I have the following piece of code. It was generated by my IDE and I am trying to understand it.

#define TRGMR (*(volatile union un_trgmr *)0xF0250).trgmr

Here the timer manager is at the location 0xF0250 according to the data sheet. But what I cant understand is the syntax.

union un_trgmr {
    unsigned char trgmr;
    __BITS8 BIT;

I know about pointers. But I really cant understand what exactly is being done. Could someone please help me out?By the way BITS8 is another struct with bitfields as follows:

typedef struct {
    unsigned char no0 :1;
    unsigned char no1 :1;
    unsigned char no2 :1;
    unsigned char no3 :1;
    unsigned char no4 :1;
    unsigned char no5 :1;
    unsigned char no6 :1;
    unsigned char no7 :1;
} __BITS8;

It's just a way of accessing a memory-mapped register at a fixed address 0xF0250. You can access individual bits of the registers via the BIT field of the union, or the whole 8 bit register via the trmgr field. The #define just gives you convenient access to the latter, so that you can write, e.g.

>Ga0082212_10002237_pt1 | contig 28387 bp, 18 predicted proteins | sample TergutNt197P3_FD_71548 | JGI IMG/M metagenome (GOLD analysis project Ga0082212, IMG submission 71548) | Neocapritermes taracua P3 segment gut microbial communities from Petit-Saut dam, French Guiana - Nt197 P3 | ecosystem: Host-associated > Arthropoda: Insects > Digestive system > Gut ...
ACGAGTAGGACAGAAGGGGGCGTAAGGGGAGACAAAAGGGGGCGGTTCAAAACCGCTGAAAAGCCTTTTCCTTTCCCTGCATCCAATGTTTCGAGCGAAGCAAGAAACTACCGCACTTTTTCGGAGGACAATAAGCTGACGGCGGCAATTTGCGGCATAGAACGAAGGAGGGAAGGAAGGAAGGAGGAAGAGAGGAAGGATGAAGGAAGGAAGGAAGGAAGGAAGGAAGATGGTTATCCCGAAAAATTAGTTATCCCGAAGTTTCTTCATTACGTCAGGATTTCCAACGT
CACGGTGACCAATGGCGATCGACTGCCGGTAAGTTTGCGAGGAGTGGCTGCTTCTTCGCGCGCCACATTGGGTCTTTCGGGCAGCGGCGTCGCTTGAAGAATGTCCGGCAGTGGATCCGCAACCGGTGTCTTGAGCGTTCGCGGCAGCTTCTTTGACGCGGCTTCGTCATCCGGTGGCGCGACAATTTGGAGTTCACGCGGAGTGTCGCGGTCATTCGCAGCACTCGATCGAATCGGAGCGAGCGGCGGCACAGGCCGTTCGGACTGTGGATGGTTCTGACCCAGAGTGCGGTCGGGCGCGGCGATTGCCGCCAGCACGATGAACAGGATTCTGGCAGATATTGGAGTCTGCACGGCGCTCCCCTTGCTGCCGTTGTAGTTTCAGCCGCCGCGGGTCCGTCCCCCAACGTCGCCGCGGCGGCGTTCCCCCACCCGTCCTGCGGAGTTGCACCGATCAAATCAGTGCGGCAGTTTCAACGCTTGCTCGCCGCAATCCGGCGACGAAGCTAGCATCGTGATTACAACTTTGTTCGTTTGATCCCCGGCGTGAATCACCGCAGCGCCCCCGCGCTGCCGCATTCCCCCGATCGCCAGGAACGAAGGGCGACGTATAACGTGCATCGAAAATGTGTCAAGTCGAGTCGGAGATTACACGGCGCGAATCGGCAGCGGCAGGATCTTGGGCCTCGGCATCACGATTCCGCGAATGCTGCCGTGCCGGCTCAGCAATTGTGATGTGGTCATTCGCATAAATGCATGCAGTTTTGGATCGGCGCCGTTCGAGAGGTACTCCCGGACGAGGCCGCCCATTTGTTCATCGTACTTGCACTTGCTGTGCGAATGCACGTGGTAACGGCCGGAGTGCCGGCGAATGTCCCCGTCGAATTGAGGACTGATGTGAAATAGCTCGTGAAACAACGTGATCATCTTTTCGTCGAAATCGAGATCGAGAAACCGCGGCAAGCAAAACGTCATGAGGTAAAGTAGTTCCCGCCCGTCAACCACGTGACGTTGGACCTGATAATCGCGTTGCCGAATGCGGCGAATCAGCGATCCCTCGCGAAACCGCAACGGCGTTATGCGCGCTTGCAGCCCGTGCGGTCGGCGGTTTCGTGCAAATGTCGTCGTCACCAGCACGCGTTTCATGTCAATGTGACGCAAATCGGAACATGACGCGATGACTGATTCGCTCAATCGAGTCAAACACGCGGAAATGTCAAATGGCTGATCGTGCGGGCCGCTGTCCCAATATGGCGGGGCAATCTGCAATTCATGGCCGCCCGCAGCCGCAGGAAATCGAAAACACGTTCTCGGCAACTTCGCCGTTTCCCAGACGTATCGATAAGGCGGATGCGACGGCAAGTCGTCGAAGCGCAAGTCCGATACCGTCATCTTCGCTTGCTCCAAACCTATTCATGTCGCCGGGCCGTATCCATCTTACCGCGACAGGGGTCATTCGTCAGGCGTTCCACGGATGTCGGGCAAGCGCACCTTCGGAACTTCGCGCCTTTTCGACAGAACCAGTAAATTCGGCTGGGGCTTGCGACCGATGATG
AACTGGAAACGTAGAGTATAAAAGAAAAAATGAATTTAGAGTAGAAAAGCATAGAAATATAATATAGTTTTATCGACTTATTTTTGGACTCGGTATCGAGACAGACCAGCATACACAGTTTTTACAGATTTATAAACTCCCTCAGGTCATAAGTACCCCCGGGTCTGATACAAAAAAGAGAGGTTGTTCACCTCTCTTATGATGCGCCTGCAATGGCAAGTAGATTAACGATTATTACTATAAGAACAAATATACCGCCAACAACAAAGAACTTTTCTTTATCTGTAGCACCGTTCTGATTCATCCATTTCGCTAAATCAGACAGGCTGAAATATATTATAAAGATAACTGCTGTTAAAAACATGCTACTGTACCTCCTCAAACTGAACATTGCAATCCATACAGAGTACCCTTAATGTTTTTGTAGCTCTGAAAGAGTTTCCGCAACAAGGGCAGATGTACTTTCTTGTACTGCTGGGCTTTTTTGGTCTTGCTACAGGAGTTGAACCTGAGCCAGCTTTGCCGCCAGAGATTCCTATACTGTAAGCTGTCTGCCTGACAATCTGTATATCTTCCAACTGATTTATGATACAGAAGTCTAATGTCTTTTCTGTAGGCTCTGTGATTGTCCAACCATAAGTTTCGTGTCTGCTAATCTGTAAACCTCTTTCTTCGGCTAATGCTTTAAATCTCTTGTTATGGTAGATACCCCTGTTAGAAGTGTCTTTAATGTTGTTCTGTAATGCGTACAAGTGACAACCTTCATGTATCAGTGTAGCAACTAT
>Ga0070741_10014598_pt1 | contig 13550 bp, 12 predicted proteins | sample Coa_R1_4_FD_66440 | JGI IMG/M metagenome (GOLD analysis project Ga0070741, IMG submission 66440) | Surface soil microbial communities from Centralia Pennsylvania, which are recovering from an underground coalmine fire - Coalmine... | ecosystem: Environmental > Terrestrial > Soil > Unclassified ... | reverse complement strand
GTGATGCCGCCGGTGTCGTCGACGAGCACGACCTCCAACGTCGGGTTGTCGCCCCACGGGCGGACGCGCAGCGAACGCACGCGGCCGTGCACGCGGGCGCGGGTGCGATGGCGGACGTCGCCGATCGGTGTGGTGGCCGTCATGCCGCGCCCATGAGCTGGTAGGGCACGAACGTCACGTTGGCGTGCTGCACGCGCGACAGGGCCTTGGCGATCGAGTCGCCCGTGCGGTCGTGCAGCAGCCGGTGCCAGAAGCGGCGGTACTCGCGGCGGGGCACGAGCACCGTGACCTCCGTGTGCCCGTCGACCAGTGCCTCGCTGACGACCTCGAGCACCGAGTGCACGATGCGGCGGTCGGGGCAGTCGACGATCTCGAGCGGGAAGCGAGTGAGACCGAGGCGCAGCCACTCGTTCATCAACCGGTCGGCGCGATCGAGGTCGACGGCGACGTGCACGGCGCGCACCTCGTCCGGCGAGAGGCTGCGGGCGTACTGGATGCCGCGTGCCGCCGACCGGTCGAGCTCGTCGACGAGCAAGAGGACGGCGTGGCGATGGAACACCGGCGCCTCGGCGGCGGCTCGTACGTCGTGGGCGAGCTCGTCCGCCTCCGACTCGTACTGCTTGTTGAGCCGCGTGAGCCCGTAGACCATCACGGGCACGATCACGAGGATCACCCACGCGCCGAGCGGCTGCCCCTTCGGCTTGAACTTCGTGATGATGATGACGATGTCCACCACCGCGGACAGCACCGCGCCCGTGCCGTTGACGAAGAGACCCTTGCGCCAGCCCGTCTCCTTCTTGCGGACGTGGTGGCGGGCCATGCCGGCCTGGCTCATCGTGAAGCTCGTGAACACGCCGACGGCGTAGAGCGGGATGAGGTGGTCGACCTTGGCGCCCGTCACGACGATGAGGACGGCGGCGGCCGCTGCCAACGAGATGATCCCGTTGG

TRMGR = 0x3f; // write 0x3f to timer manager register

Note the use of volatile - this is a common technique with memory-mapped I/O registers to ensure that reads/writes always occur as intended and are not optimised away (as they might be with normal memory locations).

  • This volatile union un_trgmr * creates a pointer to the union. What is the point of the outermost *. Does it tell the union to be located at that address. – Developer Android Jul 21 '13 at 10:51
  • 3
    The outermost * dereferences the 'pointer to union', giving you the union. You can use TRMGR as an l-value (shown by Paul) or as an r-value: unsigned char bits = TRMGR;. I would argue that for the macro TRMGR, the whole union bit is ... overkill. The macro could perfectly well be written as #define TRMGR (*(volatile unsigned char *)0xF0250) and it would behave the same. This says "treat the memory address 0xF0250 as a volatile unsigned char * and access the value stored at that address". The version with the union does the same, more long-windedly. – Jonathan Leffler Jul 21 '13 at 11:06

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